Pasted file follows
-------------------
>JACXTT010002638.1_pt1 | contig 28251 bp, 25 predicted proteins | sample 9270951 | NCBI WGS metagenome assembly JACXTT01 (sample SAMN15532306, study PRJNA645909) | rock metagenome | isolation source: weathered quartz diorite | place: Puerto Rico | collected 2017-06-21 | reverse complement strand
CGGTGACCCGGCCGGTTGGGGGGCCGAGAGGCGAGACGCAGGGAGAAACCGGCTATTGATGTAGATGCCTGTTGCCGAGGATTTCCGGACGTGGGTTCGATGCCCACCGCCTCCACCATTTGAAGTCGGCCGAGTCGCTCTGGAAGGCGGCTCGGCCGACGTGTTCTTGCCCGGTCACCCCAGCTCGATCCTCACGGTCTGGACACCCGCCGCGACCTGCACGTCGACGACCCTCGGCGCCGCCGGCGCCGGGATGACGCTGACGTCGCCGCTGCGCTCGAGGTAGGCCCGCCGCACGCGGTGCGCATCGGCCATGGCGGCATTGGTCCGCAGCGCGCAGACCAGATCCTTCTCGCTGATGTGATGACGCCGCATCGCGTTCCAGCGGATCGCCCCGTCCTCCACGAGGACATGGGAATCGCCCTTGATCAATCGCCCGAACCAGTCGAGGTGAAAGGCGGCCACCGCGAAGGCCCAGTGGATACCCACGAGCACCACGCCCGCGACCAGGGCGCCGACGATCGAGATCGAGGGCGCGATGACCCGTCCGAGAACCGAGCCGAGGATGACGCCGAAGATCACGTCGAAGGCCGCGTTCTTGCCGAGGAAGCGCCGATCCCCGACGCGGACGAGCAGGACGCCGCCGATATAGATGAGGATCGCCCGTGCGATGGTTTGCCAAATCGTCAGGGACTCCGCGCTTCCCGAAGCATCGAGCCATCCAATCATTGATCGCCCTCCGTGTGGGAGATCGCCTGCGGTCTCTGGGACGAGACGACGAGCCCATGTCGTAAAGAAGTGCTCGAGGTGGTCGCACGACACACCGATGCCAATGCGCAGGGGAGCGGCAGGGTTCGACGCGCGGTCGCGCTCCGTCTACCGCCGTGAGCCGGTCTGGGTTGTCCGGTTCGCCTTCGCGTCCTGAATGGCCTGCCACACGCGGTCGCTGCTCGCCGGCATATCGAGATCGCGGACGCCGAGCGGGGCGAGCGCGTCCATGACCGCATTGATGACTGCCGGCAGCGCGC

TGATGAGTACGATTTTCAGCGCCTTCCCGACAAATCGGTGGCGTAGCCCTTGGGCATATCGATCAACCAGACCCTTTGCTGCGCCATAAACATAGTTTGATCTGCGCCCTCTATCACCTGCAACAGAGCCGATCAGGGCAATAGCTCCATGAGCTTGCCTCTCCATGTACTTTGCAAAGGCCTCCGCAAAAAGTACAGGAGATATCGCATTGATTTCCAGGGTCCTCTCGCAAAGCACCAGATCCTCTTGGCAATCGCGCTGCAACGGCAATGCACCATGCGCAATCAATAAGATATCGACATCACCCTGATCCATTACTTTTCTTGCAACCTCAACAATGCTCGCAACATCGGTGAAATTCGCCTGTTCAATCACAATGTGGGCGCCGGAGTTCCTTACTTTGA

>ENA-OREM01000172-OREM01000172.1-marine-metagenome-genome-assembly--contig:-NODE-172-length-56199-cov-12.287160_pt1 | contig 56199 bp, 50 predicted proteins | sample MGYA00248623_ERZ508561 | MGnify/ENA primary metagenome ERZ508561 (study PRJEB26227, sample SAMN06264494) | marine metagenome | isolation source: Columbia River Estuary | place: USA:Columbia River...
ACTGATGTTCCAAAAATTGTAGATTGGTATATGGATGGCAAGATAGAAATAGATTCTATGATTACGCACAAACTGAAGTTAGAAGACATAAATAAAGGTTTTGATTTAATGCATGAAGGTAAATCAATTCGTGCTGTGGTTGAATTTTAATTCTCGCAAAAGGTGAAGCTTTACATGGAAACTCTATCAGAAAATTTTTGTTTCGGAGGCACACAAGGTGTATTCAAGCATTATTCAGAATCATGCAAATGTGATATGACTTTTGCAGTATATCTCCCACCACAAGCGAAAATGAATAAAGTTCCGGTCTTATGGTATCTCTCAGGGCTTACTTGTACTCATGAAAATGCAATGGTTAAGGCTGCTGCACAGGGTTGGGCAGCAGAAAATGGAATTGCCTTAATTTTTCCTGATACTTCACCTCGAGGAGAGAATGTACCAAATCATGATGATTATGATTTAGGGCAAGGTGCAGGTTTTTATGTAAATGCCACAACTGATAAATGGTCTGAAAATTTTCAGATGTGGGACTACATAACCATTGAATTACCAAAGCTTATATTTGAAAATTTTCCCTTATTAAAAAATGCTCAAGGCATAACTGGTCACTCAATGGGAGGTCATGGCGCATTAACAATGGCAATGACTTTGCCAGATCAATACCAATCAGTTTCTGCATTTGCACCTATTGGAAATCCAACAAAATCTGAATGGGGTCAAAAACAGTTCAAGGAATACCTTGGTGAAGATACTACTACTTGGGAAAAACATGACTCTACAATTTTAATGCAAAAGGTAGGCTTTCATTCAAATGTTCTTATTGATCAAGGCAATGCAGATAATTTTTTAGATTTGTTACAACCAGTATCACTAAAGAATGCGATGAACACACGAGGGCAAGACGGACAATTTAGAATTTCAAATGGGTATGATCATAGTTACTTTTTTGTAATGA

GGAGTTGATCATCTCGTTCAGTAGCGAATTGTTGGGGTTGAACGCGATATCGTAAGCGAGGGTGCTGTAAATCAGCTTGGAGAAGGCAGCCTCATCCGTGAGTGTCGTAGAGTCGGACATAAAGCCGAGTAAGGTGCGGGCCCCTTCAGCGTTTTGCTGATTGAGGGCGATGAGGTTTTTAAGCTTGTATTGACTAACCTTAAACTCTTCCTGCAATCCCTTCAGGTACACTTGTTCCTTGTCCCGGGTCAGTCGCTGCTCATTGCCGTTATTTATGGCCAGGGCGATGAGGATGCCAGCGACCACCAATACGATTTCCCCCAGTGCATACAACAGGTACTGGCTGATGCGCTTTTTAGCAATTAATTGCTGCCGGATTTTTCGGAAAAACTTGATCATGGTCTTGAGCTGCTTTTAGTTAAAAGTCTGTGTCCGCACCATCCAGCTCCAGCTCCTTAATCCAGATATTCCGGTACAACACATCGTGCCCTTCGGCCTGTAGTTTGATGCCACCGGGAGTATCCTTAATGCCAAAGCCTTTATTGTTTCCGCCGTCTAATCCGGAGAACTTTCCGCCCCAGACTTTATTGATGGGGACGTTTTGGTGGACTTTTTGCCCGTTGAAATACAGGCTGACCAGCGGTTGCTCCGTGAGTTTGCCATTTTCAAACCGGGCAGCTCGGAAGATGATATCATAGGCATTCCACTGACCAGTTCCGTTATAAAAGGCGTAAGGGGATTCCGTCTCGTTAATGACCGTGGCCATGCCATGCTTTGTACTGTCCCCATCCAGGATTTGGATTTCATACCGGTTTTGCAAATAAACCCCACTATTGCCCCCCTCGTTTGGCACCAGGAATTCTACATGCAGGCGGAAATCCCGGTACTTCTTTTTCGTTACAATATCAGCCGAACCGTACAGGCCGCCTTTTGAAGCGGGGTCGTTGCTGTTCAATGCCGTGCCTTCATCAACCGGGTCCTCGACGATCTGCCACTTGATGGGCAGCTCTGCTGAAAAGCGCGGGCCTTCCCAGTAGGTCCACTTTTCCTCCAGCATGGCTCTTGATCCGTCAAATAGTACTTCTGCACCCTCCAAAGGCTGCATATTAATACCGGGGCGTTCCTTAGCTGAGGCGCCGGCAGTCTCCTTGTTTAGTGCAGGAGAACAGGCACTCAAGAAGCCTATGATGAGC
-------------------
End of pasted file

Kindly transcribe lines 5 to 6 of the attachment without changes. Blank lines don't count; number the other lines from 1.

ACTGATGTTCCAAAAATTGTAGATTGGTATATGGATGGCAAGATAGAAATAGATTCTATGATTACGCACAAACTGAAGTTAGAAGACATAAATAAAGGTTTTGATTTAATGCATGAAGGTAAATCAATTCGTGCTGTGGTTGAATTTTAATTCTCGCAAAAGGTGAAGCTTTACATGGAAACTCTATCAGAAAATTTTTGTTTCGGAGGCACACAAGGTGTATTCAAGCATTATTCAGAATCATGCAAATGTGATATGACTTTTGCAGTATATCTCCCACCACAAGCGAAAATGAATAAAGTTCCGGTCTTATGGTATCTCTCAGGGCTTACTTGTACTCATGAAAATGCAATGGTTAAGGCTGCTGCACAGGGTTGGGCAGCAGAAAATGGAATTGCCTTAATTTTTCCTGATACTTCACCTCGAGGAGAGAATGTACCAAATCATGATGATTATGATTTAGGGCAAGGTGCAGGTTTTTATGTAAATGCCACAACTGATAAATGGTCTGAAAATTTTCAGATGTGGGACTACATAACCATTGAATTACCAAAGCTTATATTTGAAAATTTTCCCTTATTAAAAAATGCTCAAGGCATAACTGGTCACTCAATGGGAGGTCATGGCGCATTAACAATGGCAATGACTTTGCCAGATCAATACCAATCAGTTTCTGCATTTGCACCTATTGGAAATCCAACAAAATCTGAATGGGGTCAAAAACAGTTCAAGGAATACCTTGGTGAAGATACTACTACTTGGGAAAAACATGACTCTACAATTTTAATGCAAAAGGTAGGCTTTCATTCAAATGTTCTTATTGATCAAGGCAATGCAGATAATTTTTTAGATTTGTTACAACCAGTATCACTAAAGAATGCGATGAACACACGAGGGCAAGACGGACAATTTAGAATTTCAAATGGGTATGATCATAGTTACTTTTTTGTAATGA

GGAGTTGATCATCTCGTTCAGTAGCGAATTGTTGGGGTTGAACGCGATATCGTAAGCGAGGGTGCTGTAAATCAGCTTGGAGAAGGCAGCCTCATCCGTGAGTGTCGTAGAGTCGGACATAAAGCCGAGTAAGGTGCGGGCCCCTTCAGCGTTTTGCTGATTGAGGGCGATGAGGTTTTTAAGCTTGTATTGACTAACCTTAAACTCTTCCTGCAATCCCTTCAGGTACACTTGTTCCTTGTCCCGGGTCAGTCGCTGCTCATTGCCGTTATTTATGGCCAGGGCGATGAGGATGCCAGCGACCACCAATACGATTTCCCCCAGTGCATACAACAGGTACTGGCTGATGCGCTTTTTAGCAATTAATTGCTGCCGGATTTTTCGGAAAAACTTGATCATGGTCTTGAGCTGCTTTTAGTTAAAAGTCTGTGTCCGCACCATCCAGCTCCAGCTCCTTAATCCAGATATTCCGGTACAACACATCGTGCCCTTCGGCCTGTAGTTTGATGCCACCGGGAGTATCCTTAATGCCAAAGCCTTTATTGTTTCCGCCGTCTAATCCGGAGAACTTTCCGCCCCAGACTTTATTGATGGGGACGTTTTGGTGGACTTTTTGCCCGTTGAAATACAGGCTGACCAGCGGTTGCTCCGTGAGTTTGCCATTTTCAAACCGGGCAGCTCGGAAGATGATATCATAGGCATTCCACTGACCAGTTCCGTTATAAAAGGCGTAAGGGGATTCCGTCTCGTTAATGACCGTGGCCATGCCATGCTTTGTACTGTCCCCATCCAGGATTTGGATTTCATACCGGTTTTGCAAATAAACCCCACTATTGCCCCCCTCGTTTGGCACCAGGAATTCTACATGCAGGCGGAAATCCCGGTACTTCTTTTTCGTTACAATATCAGCCGAACCGTACAGGCCGCCTTTTGAAGCGGGGTCGTTGCTGTTCAATGCCGTGCCTTCATCAACCGGGTCCTCGACGATCTGCCACTTGATGGGCAGCTCTGCTGAAAAGCGCGGGCCTTCCCAGTAGGTCCACTTTTCCTCCAGCATGGCTCTTGATCCGTCAAATAGTACTTCTGCACCCTCCAAAGGCTGCATATTAATACCGGGGCGTTCCTTAGCTGAGGCGCCGGCAGTCTCCTTGTTTAGTGCAGGAGAACAGGCACTCAAGAAGCCTATGATGAGC